L5 = 0x1d
    
        elseif MIDIChannel = 0 and (MIDIByte2 = 0x1e or MIDIByte2 =0x1a) 
         L8 = 0x1e
    
        elseif MIDIChannel = 0 and (MIDIByte2 = 0x1f or MIDIByte2 =0x1b) 
         L11 = 0x1f
    
        elseif MIDIChannel = 0 and (MIDIByte2 = 0x14 or MIDIByte2 =0x10)
         L1 = 0x14
    
        elseif MIDIChannel = 0 and (midibyte2 = 0x15 or MIDIByte2 =0x11)
         L4 = 0x15
    
        elseif MIDIChannel = 0 and (MIDIByte2 = 0x16 or MIDIByte2 =0x12) 
         L7 = 0x16
    
        elseif MIDIChannel = 0 and (MIDIByte2 = 0x17 or MIDIByte2 =0x13) 
         L10 = 0x17
    
        endif
    
    
    //recall and send recorded tracks  
    
        if MIDIByte1 = 144 and MIDIByte2 = sendtrigger
            SendMIDINoteOn 0, L3, 127
            SendMIDINoteOn 0, L6, 127
            SendMIDINoteOn 0, L9, 127
            SendMiDINoteOn 0, L12, 127
            SendMIDINoteOn 0, L2, 127
            SendMIDINoteOn 0, L5, 127
            SendMIDINoteOn 0, L8, 127
            SendMiDINoteOn 0, L11, 127
            SendMIDINoteOn 0, L1, 127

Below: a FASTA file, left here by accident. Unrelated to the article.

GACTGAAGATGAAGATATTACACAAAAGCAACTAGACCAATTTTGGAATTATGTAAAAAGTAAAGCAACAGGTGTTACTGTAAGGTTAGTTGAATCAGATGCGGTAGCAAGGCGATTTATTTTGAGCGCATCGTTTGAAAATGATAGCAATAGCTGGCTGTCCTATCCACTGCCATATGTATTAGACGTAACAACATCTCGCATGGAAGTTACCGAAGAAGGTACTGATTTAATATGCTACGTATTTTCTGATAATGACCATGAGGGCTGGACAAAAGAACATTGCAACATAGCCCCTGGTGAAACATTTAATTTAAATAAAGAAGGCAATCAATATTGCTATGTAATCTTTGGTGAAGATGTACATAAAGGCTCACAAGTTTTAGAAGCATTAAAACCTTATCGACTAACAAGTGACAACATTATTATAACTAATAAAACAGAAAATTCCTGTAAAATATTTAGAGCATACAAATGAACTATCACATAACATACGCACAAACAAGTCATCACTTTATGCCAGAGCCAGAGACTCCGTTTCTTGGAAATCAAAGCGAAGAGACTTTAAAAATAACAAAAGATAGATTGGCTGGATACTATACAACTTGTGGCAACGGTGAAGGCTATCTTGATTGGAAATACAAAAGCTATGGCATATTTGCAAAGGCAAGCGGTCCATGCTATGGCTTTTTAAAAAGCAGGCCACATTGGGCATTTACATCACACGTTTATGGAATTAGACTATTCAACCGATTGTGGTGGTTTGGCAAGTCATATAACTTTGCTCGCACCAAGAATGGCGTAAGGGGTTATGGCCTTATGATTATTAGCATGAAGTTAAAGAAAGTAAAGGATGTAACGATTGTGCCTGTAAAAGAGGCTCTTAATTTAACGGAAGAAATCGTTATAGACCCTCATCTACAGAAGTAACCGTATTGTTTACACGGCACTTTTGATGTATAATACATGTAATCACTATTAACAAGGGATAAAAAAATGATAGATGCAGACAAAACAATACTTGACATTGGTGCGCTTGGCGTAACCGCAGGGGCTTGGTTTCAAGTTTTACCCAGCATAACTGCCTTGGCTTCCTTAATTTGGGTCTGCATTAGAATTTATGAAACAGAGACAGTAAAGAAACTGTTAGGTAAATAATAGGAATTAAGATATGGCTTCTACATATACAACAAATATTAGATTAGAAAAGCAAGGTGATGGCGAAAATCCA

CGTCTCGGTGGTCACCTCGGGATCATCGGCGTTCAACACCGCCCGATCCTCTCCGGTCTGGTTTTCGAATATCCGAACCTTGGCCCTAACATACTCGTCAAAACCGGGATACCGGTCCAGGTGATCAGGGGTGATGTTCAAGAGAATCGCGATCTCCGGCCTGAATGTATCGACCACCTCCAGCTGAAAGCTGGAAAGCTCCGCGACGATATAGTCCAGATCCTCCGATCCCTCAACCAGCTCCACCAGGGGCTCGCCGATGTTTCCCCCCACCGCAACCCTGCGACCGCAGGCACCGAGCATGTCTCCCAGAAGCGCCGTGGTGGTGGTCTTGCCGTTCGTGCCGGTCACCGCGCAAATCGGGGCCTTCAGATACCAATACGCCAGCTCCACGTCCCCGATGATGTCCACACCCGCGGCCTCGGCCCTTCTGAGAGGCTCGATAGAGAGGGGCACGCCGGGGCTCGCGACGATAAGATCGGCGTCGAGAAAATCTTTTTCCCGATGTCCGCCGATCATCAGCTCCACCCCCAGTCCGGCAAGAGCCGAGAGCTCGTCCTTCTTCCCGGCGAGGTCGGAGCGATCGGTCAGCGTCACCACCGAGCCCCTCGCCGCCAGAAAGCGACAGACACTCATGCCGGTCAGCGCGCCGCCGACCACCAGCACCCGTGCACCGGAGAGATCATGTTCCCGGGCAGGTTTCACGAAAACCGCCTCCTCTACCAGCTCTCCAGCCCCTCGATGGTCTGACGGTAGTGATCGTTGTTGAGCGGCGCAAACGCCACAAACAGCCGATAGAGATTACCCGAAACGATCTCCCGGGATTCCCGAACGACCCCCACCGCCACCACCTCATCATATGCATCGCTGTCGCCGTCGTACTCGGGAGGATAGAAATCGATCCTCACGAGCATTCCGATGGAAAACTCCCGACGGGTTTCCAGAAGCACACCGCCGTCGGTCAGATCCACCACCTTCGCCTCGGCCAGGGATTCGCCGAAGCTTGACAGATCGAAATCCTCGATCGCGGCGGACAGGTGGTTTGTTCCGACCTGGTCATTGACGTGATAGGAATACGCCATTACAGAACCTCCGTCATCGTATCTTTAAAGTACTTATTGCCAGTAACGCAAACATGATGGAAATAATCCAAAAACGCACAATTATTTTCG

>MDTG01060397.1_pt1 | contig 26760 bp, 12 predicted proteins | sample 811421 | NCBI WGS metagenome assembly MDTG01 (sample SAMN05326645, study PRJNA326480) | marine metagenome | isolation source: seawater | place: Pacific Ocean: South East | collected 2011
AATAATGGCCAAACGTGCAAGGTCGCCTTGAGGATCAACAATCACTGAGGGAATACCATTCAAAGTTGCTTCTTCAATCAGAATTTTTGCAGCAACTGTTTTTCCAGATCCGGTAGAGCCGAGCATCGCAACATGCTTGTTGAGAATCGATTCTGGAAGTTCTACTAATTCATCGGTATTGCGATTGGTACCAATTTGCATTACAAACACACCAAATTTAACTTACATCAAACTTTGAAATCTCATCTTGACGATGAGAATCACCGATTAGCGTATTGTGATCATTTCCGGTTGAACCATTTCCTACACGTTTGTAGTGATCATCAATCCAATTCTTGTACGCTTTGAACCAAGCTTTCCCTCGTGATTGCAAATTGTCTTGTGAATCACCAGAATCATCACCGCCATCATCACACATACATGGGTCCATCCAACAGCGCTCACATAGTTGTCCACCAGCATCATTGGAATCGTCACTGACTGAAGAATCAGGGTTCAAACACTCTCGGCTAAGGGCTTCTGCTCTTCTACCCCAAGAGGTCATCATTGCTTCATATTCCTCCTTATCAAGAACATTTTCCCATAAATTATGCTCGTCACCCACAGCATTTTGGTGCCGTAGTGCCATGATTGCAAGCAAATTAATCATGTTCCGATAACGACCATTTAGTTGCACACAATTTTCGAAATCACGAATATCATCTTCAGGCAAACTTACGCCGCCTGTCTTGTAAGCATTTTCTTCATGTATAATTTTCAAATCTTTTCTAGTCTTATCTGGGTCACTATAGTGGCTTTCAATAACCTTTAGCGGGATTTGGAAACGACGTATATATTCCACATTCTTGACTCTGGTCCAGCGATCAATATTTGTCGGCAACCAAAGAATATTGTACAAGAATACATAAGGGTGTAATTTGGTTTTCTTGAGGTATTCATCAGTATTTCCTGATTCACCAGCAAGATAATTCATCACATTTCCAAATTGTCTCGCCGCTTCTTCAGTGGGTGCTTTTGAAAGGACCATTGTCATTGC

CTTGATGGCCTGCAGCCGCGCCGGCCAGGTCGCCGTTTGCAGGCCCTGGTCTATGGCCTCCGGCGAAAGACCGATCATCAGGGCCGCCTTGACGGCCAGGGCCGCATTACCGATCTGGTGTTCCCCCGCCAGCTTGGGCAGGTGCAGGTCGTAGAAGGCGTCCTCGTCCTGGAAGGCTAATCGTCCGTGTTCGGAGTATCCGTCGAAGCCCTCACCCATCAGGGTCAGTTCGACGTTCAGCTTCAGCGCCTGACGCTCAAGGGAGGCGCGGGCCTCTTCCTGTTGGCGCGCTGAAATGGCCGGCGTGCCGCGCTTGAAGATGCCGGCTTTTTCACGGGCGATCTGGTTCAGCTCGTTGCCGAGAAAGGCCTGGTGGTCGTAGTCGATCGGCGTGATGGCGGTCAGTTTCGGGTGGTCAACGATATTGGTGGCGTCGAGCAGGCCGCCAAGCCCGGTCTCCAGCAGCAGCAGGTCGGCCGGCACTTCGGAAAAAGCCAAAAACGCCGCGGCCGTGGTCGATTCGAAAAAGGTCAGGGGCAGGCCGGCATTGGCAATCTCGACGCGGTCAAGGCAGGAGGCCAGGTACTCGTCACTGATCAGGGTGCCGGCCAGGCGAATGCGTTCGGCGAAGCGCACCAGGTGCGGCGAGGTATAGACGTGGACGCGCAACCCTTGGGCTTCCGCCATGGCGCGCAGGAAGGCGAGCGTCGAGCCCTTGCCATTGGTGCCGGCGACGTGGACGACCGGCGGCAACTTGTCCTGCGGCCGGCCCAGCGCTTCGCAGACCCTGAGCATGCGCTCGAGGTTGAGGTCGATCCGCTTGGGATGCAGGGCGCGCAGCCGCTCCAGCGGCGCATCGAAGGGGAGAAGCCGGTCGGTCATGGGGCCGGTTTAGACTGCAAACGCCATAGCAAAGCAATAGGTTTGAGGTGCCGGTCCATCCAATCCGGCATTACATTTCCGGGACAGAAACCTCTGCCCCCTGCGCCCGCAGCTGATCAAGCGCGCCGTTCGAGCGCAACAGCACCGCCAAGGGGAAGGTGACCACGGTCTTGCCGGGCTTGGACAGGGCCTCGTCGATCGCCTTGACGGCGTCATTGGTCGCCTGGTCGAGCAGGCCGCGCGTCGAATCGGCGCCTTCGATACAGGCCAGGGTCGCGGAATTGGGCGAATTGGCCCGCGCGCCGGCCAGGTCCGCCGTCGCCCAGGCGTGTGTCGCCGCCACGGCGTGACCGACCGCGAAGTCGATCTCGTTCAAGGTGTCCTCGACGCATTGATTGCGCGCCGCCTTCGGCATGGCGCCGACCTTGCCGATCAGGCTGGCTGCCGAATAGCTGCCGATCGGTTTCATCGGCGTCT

SendMIDINoteOn 0, L4, 127
            SendMIDINoteOn 0, L7, 127
            SendMiDINoteOn 0, L10, 127
            SendMIDINoteOff 0, L3, 0, 100.0
            SendMIDINoteOff 0, L6, 0, 100.0
            SendMIDINoteOff 0, L9, 0, 100.0
            SendMIDINoteOff 0, L12, 0, 100.0
            SendMIDINoteOff 0, L2, 0, 100.0
            SendMIDINoteOff 0, L5, 0, 100.0
            SendMIDINoteOff 0, L8, 0, 100.0
            SendMIDINoteOff 0, L11, 0, 100.0
            SendMIDINoteOff 0, L1, 0, 100.0
            SendMIDINoteOff 0, L4, 0, 100.0
            SendMIDINoteOff 0, L7, 0, 100.0
            SendMIDINoteOff 0, L10, 0, 100.0
         log {memory recalled}
        endif
      sendmidithru
    @End
    
    @Description
    Memorizes a set number of pads/notes to be recalled with a single pad/note
    -using variables *note: this will always send all 12 variables 
    @End 
    

    AND here’s the second version with NoteStates, feels prettier to me but still wonder if it’s better in the end...

    @OnLoad
    log {CHOOZY GROUPS 2.5}
      rangestart = 20 //start of range of notes to store
      rangeend = 40 //end of range of notes to store
      ResetNoteStates
      counter = rangestart
      recordchan = 0 //channel to listen for and send to
      recordtrigger = 64 //clear memory-start 'memorizing' notes